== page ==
A telecentric lens is a special optical lens (often an objective lens or a camera lens) that has its entrance or exit pupil, or both, at infinity. Telecentric lenses are often used for precision optical two-dimensional measurements or reproduction and other applications that are sensitive to the image magnification or the angle of incidence of light.
The simplest way to make a lens telecentric is to put the aperture stop at one of the lens's focal points. This makes the chief rays (light rays that pass through the center of the aperture) on the other side of the lens parallel to the optical axis for any point in the field of view. Commercially available telecentric lenses are often compound lenses that include multiple lens elements, for improved optical performance. Telecentricity is not a property of the lenses inside the compound lens but is established by the location of the aperture stop in the lens. The aperture stop selects the rays that are passed through the lens and the specific selection is what makes a lens telecentric.
If a lens is not telecentric, it is either entocentric or hypercentric. Common lenses are usually entocentric. In particular, a single lens without a separate aperture stop is entocentric. For such a lens the chief ray originating at any point off of the optical axis is never parallel to the optical axis, neither in front of nor behind the lens. A non-telecentric lens exhibits varying magnification for objects at different distances from the lens. An entocentric lens has a smaller magnification for objects farther away; objects of the same size appear smaller the farther they are away. A hypercentric lens produces larger images the farther the object is away.
A telecentric lens can be object-space telecentric, image-space telecentric, or bi-telecentric (also double-telecentric). In an object-space telecentric lens the image size does not change with the object distance, and in an image-space telecentric lens the image size does not change with the image-side distance from the lens.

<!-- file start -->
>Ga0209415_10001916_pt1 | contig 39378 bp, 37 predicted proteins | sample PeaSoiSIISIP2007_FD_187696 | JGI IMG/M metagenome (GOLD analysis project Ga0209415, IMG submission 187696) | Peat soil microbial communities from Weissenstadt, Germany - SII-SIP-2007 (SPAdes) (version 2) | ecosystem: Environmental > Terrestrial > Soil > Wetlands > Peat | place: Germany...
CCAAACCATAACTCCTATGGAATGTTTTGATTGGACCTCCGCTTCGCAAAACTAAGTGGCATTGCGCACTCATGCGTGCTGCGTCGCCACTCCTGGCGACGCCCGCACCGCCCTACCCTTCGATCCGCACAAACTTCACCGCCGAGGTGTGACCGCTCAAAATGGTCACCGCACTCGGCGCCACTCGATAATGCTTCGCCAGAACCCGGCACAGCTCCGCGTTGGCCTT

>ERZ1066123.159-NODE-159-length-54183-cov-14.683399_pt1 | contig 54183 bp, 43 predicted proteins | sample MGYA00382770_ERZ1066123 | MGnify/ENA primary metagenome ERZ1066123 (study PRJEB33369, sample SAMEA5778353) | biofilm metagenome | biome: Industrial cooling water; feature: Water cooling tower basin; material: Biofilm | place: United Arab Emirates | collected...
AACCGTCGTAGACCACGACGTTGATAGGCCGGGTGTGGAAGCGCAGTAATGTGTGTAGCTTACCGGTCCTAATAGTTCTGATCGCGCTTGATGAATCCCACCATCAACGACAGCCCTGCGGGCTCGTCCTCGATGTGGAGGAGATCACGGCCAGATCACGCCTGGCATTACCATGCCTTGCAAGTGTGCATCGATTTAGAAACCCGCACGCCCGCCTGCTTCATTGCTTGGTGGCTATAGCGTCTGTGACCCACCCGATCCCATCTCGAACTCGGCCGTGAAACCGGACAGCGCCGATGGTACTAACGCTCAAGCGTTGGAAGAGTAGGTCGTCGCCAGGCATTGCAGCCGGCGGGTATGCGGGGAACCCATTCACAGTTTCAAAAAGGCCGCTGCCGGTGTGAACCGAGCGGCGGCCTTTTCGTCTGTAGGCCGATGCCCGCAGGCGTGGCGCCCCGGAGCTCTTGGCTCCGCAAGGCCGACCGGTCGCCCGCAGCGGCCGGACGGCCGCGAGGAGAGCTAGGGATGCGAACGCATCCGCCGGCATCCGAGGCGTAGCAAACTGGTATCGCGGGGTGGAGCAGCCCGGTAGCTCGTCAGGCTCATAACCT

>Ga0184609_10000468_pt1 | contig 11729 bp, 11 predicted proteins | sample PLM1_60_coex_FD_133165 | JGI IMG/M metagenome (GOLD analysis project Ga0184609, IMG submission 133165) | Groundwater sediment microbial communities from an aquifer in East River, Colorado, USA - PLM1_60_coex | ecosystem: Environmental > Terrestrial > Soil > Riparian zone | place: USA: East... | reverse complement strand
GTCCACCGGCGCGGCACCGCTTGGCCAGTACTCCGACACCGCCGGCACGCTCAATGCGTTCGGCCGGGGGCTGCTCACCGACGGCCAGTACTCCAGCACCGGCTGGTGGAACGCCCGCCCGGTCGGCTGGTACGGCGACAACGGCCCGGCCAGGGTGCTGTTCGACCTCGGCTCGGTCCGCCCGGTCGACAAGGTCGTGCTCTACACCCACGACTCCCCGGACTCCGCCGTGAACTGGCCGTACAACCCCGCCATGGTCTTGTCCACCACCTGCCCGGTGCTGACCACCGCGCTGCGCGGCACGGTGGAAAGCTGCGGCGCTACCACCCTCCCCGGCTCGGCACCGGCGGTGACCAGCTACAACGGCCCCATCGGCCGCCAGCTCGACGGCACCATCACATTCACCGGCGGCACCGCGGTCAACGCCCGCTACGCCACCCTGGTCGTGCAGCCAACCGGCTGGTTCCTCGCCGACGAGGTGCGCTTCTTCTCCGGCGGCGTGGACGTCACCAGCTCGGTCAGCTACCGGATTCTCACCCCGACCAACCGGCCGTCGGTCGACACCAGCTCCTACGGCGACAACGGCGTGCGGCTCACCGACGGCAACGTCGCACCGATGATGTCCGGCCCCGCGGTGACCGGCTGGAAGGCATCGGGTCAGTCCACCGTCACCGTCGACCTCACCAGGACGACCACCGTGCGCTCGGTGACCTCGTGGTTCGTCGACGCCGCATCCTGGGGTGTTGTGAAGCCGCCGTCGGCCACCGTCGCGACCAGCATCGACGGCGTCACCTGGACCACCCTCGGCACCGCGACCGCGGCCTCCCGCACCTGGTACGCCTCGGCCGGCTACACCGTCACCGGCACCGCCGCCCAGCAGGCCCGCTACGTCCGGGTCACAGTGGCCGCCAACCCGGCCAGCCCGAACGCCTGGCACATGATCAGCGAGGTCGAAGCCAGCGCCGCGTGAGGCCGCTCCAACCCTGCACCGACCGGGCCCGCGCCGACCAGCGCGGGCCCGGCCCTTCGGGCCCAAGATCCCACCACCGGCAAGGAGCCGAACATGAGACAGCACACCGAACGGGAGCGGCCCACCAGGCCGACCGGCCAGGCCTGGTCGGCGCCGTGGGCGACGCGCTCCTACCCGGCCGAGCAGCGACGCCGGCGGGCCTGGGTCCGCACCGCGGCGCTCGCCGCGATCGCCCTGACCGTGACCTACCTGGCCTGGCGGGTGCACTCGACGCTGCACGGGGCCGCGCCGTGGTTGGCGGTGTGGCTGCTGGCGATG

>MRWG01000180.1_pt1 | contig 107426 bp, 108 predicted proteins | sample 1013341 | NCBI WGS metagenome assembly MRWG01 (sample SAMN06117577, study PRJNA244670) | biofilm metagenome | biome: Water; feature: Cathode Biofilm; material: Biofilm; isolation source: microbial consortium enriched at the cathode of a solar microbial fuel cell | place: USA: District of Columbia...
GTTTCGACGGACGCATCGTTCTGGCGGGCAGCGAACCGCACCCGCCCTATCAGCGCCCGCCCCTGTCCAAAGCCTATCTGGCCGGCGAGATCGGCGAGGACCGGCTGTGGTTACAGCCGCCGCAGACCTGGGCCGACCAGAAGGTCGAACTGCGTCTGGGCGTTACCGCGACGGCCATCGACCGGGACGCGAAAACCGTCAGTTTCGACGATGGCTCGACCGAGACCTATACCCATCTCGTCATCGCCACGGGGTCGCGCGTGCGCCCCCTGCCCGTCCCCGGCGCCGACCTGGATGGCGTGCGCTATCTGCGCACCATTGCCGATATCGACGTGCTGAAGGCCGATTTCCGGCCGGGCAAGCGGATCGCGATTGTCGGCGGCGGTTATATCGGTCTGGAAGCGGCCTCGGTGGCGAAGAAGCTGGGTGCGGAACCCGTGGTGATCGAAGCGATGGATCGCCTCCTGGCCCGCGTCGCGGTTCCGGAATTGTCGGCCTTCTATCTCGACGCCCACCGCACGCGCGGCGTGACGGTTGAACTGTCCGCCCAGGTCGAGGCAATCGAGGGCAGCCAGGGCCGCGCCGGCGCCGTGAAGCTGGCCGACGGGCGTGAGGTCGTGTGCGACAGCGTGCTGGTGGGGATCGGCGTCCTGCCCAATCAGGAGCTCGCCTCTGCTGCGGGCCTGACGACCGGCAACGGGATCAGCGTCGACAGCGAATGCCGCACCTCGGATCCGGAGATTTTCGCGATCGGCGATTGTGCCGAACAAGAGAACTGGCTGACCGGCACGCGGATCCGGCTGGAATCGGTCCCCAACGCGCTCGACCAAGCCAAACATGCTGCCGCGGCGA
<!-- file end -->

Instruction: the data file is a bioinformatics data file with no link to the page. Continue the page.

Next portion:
An object-space telecentric lens has the entrance pupil at infinity and provides an orthographic projection instead of the perspective projection in an entocentric lens. Object-space telecentric lenses have a working distance. Objects at this distance are in focus and imaged sharply onto the image sensor at flange focal distance in the camera. An object that is closer or farther is out of focus and may be blurry, but will be the same size regardless of distance.
Telecentric lenses tend to be larger, heavier, and more expensive than normal lenses of similar focal length and f-number. This is partly due to the extra components needed to achieve telecentricity, and partly because the first element in an object-space telecentric lens must be at least as large as the largest object to be imaged. The front element in an object-space telecentric lens is often much larger than the camera mount. In contrast to entocentric lenses where lenses are made larger to increase the aperture for increased collection of light or shallower depth of field, a larger diameter (but otherwise similar) object-space telecentric lens is not faster than a smaller lens. Because of their intended applications, telecentric lenses often have higher resolution and transmit more light than normal photographic lenses.